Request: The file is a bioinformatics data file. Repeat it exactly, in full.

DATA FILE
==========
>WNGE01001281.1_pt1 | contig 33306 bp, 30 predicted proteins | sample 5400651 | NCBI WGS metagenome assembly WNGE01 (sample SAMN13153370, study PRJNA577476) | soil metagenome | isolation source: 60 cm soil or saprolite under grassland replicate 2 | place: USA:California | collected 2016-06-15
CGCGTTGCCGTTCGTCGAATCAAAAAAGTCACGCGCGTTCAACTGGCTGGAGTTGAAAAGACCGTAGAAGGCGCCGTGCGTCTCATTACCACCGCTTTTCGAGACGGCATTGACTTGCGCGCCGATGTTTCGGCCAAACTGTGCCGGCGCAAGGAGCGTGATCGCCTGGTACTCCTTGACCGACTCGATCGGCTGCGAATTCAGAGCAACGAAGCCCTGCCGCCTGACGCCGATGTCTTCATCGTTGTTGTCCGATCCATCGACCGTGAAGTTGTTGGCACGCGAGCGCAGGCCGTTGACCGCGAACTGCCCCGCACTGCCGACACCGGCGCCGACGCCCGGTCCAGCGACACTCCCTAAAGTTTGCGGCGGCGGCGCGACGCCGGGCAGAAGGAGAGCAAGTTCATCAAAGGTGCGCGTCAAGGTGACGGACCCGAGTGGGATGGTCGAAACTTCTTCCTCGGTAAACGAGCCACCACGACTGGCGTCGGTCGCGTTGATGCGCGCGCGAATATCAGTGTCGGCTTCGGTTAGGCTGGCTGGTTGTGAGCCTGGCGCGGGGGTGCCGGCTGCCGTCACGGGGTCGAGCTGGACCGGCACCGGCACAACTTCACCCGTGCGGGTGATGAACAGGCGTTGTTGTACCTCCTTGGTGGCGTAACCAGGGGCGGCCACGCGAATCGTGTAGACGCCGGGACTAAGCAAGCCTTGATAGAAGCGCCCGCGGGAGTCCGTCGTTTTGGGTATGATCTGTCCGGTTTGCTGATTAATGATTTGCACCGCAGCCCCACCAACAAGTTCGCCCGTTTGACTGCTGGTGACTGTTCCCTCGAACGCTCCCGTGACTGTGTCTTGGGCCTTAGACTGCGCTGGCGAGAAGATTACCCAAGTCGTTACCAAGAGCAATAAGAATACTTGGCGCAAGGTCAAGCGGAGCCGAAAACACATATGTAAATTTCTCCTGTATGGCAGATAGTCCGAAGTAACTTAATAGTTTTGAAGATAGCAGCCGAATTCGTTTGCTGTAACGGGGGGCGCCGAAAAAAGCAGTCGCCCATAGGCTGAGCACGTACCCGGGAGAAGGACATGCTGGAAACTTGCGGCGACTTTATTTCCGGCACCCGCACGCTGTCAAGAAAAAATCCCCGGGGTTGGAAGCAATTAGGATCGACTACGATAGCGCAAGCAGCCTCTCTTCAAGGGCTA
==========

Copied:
>WNGE01001281.1_pt1 | contig 33306 bp, 30 predicted proteins | sample 5400651 | NCBI WGS metagenome assembly WNGE01 (sample SAMN13153370, study PRJNA577476) | soil metagenome | isolation source: 60 cm soil or saprolite under grassland replicate 2 | place: USA:California | collected 2016-06-15
CGCGTTGCCGTTCGTCGAATCAAAAAAGTCACGCGCGTTCAACTGGCTGGAGTTGAAAAGACCGTAGAAGGCGCCGTGCGTCTCATTACCACCGCTTTTCGAGACGGCATTGACTTGCGCGCCGATGTTTCGGCCAAACTGTGCCGGCGCAAGGAGCGTGATCGCCTGGTACTCCTTGACCGACTCGATCGGCTGCGAATTCAGAGCAACGAAGCCCTGCCGCCTGACGCCGATGTCTTCATCGTTGTTGTCCGATCCATCGACCGTGAAGTTGTTGGCACGCGAGCGCAGGCCGTTGACCGCGAACTGCCCCGCACTGCCGACACCGGCGCCGACGCCCGGTCCAGCGACACTCCCTAAAGTTTGCGGCGGCGGCGCGACGCCGGGCAGAAGGAGAGCAAGTTCATCAAAGGTGCGCGTCAAGGTGACGGACCCGAGTGGGATGGTCGAAACTTCTTCCTCGGTAAACGAGCCACCACGACTGGCGTCGGTCGCGTTGATGCGCGCGCGAATATCAGTGTCGGCTTCGGTTAGGCTGGCTGGTTGTGAGCCTGGCGCGGGGGTGCCGGCTGCCGTCACGGGGTCGAGCTGGACCGGCACCGGCACAACTTCACCCGTGCGGGTGATGAACAGGCGTTGTTGTACCTCCTTGGTGGCGTAACCAGGGGCGGCCACGCGAATCGTGTAGACGCCGGGACTAAGCAAGCCTTGATAGAAGCGCCCGCGGGAGTCCGTCGTTTTGGGTATGATCTGTCCGGTTTGCTGATTAATGATTTGCACCGCAGCCCCACCAACAAGTTCGCCCGTTTGACTGCTGGTGACTGTTCCCTCGAACGCTCCCGTGACTGTGTCTTGGGCCTTAGACTGCGCTGGCGAGAAGATTACCCAAGTCGTTACCAAGAGCAATAAGAATACTTGGCGCAAGGTCAAGCGGAGCCGAAAACACATATGTAAATTTCTCCTGTATGGCAGATAGTCCGAAGTAACTTAATAGTTTTGAAGATAGCAGCCGAATTCGTTTGCTGTAACGGGGGGCGCCGAAAAAAGCAGTCGCCCATAGGCTGAGCACGTACCCGGGAGAAGGACATGCTGGAAACTTGCGGCGACTTTATTTCCGGCACCCGCACGCTGTCAAGAAAAAATCCCCGGGGTTGGAAGCAATTAGGATCGACTACGATAGCGCAAGCAGCCTCTCTTCAAGGGCTA